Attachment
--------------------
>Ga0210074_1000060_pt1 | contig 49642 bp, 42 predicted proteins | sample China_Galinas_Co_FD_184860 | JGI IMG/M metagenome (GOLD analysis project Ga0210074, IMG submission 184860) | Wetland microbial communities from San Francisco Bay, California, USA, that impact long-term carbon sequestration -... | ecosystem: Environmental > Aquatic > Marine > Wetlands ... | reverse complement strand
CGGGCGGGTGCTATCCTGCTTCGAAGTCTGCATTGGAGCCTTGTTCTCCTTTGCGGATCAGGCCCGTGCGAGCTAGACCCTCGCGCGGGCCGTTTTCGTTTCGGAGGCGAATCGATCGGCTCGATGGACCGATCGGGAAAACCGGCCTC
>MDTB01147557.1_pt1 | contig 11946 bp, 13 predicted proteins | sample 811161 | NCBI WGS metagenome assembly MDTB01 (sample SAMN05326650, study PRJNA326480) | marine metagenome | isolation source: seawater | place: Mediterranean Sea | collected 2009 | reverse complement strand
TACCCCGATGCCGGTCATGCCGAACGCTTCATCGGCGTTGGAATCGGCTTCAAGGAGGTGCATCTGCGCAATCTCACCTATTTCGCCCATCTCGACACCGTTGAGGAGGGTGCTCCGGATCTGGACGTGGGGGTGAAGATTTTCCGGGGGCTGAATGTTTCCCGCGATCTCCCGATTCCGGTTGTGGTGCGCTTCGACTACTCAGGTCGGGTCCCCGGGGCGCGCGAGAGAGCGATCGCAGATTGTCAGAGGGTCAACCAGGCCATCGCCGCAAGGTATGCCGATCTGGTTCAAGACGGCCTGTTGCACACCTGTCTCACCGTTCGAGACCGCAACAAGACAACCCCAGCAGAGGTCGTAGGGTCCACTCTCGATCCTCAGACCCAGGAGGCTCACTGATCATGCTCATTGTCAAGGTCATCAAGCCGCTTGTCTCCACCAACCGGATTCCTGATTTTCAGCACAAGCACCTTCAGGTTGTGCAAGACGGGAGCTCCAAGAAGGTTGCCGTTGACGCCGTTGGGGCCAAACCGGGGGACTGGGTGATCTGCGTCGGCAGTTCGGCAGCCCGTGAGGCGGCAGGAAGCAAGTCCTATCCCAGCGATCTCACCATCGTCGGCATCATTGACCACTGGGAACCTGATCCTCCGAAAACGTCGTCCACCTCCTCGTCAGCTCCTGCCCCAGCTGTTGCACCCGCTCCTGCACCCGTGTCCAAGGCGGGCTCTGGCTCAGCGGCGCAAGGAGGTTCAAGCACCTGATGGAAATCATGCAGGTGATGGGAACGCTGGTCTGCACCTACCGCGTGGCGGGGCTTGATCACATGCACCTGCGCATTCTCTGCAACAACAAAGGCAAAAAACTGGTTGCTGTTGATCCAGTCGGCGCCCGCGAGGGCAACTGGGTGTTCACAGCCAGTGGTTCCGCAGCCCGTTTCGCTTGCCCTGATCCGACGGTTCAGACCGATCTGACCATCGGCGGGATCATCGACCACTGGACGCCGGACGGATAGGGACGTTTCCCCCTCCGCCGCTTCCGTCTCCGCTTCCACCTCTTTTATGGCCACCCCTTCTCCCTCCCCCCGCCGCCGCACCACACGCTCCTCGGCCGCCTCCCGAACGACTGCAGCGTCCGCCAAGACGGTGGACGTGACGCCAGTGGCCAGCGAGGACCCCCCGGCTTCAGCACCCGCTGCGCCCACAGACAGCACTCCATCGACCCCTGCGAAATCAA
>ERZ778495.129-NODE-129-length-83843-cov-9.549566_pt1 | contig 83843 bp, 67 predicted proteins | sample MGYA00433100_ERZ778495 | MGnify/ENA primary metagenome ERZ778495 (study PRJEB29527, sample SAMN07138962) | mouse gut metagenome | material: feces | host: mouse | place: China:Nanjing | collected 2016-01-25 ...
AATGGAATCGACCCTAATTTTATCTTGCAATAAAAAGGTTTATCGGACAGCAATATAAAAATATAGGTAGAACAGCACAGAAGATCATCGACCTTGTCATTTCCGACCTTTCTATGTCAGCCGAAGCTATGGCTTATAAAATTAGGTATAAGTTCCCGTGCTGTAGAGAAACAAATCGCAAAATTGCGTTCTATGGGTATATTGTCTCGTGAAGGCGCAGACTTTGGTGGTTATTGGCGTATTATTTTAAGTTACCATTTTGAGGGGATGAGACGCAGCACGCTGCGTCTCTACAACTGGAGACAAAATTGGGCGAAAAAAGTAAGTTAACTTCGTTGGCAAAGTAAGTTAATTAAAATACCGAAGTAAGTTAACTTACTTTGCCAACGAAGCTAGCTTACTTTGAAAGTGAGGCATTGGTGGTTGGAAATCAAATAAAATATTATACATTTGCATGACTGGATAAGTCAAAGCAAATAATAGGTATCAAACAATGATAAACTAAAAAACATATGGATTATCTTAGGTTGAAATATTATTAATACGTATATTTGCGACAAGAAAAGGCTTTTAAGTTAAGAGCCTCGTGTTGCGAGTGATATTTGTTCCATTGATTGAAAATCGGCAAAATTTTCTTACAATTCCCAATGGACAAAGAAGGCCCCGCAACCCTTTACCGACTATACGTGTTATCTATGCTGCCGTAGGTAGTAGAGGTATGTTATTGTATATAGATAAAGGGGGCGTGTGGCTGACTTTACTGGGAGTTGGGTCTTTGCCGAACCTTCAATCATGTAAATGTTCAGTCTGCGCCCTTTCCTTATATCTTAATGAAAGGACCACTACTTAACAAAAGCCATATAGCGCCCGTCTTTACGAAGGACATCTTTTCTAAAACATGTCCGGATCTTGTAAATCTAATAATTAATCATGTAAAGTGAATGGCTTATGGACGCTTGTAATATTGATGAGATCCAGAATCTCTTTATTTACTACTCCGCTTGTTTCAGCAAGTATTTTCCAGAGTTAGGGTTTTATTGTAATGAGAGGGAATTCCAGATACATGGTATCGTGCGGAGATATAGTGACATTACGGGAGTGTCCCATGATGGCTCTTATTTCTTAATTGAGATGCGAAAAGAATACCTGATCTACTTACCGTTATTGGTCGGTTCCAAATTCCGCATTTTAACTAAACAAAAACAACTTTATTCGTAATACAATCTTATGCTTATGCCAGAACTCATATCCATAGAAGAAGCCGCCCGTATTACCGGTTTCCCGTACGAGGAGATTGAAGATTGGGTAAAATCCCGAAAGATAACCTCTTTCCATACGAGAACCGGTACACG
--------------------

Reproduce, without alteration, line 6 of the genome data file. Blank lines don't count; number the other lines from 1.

AATGGAATCGACCCTAATTTTATCTTGCAATAAAAAGGTTTATCGGACAGCAATATAAAAATATAGGTAGAACAGCACAGAAGATCATCGACCTTGTCATTTCCGACCTTTCTATGTCAGCCGAAGCTATGGCTTATAAAATTAGGTATAAGTTCCCGTGCTGTAGAGAAACAAATCGCAAAATTGCGTTCTATGGGTATATTGTCTCGTGAAGGCGCAGACTTTGGTGGTTATTGGCGTATTATTTTAAGTTACCATTTTGAGGGGATGAGACGCAGCACGCTGCGTCTCTACAACTGGAGACAAAATTGGGCGAAAAAAGTAAGTTAACTTCGTTGGCAAAGTAAGTTAATTAAAATACCGAAGTAAGTTAACTTACTTTGCCAACGAAGCTAGCTTACTTTGAAAGTGAGGCATTGGTGGTTGGAAATCAAATAAAATATTATACATTTGCATGACTGGATAAGTCAAAGCAAATAATAGGTATCAAACAATGATAAACTAAAAAACATATGGATTATCTTAGGTTGAAATATTATTAATACGTATATTTGCGACAAGAAAAGGCTTTTAAGTTAAGAGCCTCGTGTTGCGAGTGATATTTGTTCCATTGATTGAAAATCGGCAAAATTTTCTTACAATTCCCAATGGACAAAGAAGGCCCCGCAACCCTTTACCGACTATACGTGTTATCTATGCTGCCGTAGGTAGTAGAGGTATGTTATTGTATATAGATAAAGGGGGCGTGTGGCTGACTTTACTGGGAGTTGGGTCTTTGCCGAACCTTCAATCATGTAAATGTTCAGTCTGCGCCCTTTCCTTATATCTTAATGAAAGGACCACTACTTAACAAAAGCCATATAGCGCCCGTCTTTACGAAGGACATCTTTTCTAAAACATGTCCGGATCTTGTAAATCTAATAATTAATCATGTAAAGTGAATGGCTTATGGACGCTTGTAATATTGATGAGATCCAGAATCTCTTTATTTACTACTCCGCTTGTTTCAGCAAGTATTTTCCAGAGTTAGGGTTTTATTGTAATGAGAGGGAATTCCAGATACATGGTATCGTGCGGAGATATAGTGACATTACGGGAGTGTCCCATGATGGCTCTTATTTCTTAATTGAGATGCGAAAAGAATACCTGATCTACTTACCGTTATTGGTCGGTTCCAAATTCCGCATTTTAACTAAACAAAAACAACTTTATTCGTAATACAATCTTATGCTTATGCCAGAACTCATATCCATAGAAGAAGCCGCCCGTATTACCGGTTTCCCGTACGAGGAGATTGAAGATTGGGTAAAATCCCGAAAGATAACCTCTTTCCATACGAGAACCGGTACACG